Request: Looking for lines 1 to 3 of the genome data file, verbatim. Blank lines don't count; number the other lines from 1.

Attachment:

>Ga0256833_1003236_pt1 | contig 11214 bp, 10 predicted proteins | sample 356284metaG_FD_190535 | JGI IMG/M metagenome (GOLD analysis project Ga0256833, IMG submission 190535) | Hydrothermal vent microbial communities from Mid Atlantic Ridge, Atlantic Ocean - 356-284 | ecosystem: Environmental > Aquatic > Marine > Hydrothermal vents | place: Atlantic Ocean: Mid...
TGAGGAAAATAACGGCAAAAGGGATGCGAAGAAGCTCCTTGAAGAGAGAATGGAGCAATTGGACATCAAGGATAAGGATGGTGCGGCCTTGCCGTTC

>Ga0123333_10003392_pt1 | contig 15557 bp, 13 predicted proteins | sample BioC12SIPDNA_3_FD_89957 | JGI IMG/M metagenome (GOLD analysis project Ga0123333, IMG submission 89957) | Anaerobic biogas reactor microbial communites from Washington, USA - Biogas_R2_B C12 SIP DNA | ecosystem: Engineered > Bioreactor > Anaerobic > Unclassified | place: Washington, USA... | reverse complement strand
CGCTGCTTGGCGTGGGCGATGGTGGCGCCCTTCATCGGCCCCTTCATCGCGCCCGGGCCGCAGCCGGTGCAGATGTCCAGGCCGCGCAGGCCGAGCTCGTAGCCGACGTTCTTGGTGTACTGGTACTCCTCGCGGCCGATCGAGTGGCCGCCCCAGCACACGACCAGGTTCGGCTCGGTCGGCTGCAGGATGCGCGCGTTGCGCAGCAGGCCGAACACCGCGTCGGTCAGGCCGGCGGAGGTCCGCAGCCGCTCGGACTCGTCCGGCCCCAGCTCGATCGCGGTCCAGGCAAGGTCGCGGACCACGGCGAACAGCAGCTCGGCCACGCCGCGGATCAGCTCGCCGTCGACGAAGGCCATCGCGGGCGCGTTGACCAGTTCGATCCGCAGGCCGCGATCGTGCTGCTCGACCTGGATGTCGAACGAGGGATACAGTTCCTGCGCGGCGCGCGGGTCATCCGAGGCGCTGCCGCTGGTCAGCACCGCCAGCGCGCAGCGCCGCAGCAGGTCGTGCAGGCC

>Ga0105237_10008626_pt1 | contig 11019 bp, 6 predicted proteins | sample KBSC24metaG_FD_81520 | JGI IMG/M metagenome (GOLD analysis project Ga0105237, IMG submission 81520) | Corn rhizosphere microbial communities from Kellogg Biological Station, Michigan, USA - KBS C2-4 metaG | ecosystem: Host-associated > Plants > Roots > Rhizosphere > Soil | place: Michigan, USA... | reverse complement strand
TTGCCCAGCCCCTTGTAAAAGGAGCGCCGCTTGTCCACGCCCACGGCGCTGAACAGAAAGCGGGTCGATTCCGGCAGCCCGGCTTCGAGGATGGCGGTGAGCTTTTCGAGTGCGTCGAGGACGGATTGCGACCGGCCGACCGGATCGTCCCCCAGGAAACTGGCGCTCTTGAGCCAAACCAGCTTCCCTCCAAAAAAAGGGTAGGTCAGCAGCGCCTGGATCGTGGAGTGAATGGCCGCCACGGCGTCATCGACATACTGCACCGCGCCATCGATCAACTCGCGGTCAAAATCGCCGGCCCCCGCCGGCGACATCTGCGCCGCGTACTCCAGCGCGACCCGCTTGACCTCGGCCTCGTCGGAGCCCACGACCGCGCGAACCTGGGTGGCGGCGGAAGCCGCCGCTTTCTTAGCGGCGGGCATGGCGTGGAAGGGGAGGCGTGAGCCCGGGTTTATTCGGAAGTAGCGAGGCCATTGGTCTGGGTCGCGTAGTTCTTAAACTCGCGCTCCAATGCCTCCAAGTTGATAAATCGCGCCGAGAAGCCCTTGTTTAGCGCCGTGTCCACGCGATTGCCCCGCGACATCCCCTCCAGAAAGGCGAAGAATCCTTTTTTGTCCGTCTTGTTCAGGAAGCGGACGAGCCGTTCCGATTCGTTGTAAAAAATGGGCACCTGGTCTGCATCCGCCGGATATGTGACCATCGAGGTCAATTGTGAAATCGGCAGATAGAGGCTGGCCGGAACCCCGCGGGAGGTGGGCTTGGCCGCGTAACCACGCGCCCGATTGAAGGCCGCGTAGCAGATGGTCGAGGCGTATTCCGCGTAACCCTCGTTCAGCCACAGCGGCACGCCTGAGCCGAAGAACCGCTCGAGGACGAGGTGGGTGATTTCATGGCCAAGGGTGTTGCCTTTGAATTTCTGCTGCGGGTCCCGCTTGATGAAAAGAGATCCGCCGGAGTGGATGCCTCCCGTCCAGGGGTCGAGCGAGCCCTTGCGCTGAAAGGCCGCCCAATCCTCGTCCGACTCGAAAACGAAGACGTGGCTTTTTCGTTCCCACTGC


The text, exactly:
>Ga0256833_1003236_pt1 | contig 11214 bp, 10 predicted proteins | sample 356284metaG_FD_190535 | JGI IMG/M metagenome (GOLD analysis project Ga0256833, IMG submission 190535) | Hydrothermal vent microbial communities from Mid Atlantic Ridge, Atlantic Ocean - 356-284 | ecosystem: Environmental > Aquatic > Marine > Hydrothermal vents | place: Atlantic Ocean: Mid...
TGAGGAAAATAACGGCAAAAGGGATGCGAAGAAGCTCCTTGAAGAGAGAATGGAGCAATTGGACATCAAGGATAAGGATGGTGCGGCCTTGCCGTTC

>Ga0123333_10003392_pt1 | contig 15557 bp, 13 predicted proteins | sample BioC12SIPDNA_3_FD_89957 | JGI IMG/M metagenome (GOLD analysis project Ga0123333, IMG submission 89957) | Anaerobic biogas reactor microbial communites from Washington, USA - Biogas_R2_B C12 SIP DNA | ecosystem: Engineered > Bioreactor > Anaerobic > Unclassified | place: Washington, USA... | reverse complement strand